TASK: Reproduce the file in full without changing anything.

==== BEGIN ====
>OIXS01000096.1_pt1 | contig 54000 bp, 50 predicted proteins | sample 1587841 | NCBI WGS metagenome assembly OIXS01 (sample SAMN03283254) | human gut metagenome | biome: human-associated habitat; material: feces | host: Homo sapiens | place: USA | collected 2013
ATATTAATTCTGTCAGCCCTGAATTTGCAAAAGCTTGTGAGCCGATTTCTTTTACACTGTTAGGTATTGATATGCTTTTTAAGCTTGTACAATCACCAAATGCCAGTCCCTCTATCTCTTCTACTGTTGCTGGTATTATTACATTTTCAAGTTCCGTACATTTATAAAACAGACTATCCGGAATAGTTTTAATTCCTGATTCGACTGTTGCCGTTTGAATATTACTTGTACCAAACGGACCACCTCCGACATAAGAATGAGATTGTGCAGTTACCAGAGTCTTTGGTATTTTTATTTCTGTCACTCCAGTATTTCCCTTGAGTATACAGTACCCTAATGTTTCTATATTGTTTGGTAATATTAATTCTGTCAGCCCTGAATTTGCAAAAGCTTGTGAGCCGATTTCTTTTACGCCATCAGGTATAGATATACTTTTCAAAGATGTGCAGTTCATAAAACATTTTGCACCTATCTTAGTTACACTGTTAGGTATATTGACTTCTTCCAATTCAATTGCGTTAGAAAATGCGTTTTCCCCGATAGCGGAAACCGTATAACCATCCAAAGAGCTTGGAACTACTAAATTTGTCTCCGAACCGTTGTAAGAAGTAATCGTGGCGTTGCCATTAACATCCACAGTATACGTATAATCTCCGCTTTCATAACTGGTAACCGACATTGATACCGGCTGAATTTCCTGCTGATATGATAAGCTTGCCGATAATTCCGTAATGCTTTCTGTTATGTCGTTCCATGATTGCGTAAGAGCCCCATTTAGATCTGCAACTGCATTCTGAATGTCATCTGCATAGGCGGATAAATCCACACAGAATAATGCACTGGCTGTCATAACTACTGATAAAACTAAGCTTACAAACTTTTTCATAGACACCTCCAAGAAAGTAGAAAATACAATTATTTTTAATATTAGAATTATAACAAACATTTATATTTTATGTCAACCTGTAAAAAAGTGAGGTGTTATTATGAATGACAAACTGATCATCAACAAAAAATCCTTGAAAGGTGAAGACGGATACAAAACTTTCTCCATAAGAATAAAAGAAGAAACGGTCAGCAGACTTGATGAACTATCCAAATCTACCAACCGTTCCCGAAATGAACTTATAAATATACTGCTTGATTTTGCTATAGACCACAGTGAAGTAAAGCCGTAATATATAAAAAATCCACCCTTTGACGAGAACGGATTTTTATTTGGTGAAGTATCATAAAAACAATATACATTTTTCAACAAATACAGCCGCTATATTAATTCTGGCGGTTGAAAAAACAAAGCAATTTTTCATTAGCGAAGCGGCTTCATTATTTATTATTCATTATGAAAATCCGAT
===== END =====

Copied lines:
>OIXS01000096.1_pt1 | contig 54000 bp, 50 predicted proteins | sample 1587841 | NCBI WGS metagenome assembly OIXS01 (sample SAMN03283254) | human gut metagenome | biome: human-associated habitat; material: feces | host: Homo sapiens | place: USA | collected 2013
ATATTAATTCTGTCAGCCCTGAATTTGCAAAAGCTTGTGAGCCGATTTCTTTTACACTGTTAGGTATTGATATGCTTTTTAAGCTTGTACAATCACCAAATGCCAGTCCCTCTATCTCTTCTACTGTTGCTGGTATTATTACATTTTCAAGTTCCGTACATTTATAAAACAGACTATCCGGAATAGTTTTAATTCCTGATTCGACTGTTGCCGTTTGAATATTACTTGTACCAAACGGACCACCTCCGACATAAGAATGAGATTGTGCAGTTACCAGAGTCTTTGGTATTTTTATTTCTGTCACTCCAGTATTTCCCTTGAGTATACAGTACCCTAATGTTTCTATATTGTTTGGTAATATTAATTCTGTCAGCCCTGAATTTGCAAAAGCTTGTGAGCCGATTTCTTTTACGCCATCAGGTATAGATATACTTTTCAAAGATGTGCAGTTCATAAAACATTTTGCACCTATCTTAGTTACACTGTTAGGTATATTGACTTCTTCCAATTCAATTGCGTTAGAAAATGCGTTTTCCCCGATAGCGGAAACCGTATAACCATCCAAAGAGCTTGGAACTACTAAATTTGTCTCCGAACCGTTGTAAGAAGTAATCGTGGCGTTGCCATTAACATCCACAGTATACGTATAATCTCCGCTTTCATAACTGGTAACCGACATTGATACCGGCTGAATTTCCTGCTGATATGATAAGCTTGCCGATAATTCCGTAATGCTTTCTGTTATGTCGTTCCATGATTGCGTAAGAGCCCCATTTAGATCTGCAACTGCATTCTGAATGTCATCTGCATAGGCGGATAAATCCACACAGAATAATGCACTGGCTGTCATAACTACTGATAAAACTAAGCTTACAAACTTTTTCATAGACACCTCCAAGAAAGTAGAAAATACAATTATTTTTAATATTAGAATTATAACAAACATTTATATTTTATGTCAACCTGTAAAAAAGTGAGGTGTTATTATGAATGACAAACTGATCATCAACAAAAAATCCTTGAAAGGTGAAGACGGATACAAAACTTTCTCCATAAGAATAAAAGAAGAAACGGTCAGCAGACTTGATGAACTATCCAAATCTACCAACCGTTCCCGAAATGAACTTATAAATATACTGCTTGATTTTGCTATAGACCACAGTGAAGTAAAGCCGTAATATATAAAAAATCCACCCTTTGACGAGAACGGATTTTTATTTGGTGAAGTATCATAAAAACAATATACATTTTTCAACAAATACAGCCGCTATATTAATTCTGGCGGTTGAAAAAACAAAGCAATTTTTCATTAGCGAAGCGGCTTCATTATTTATTATTCATTATGAAAATCCGAT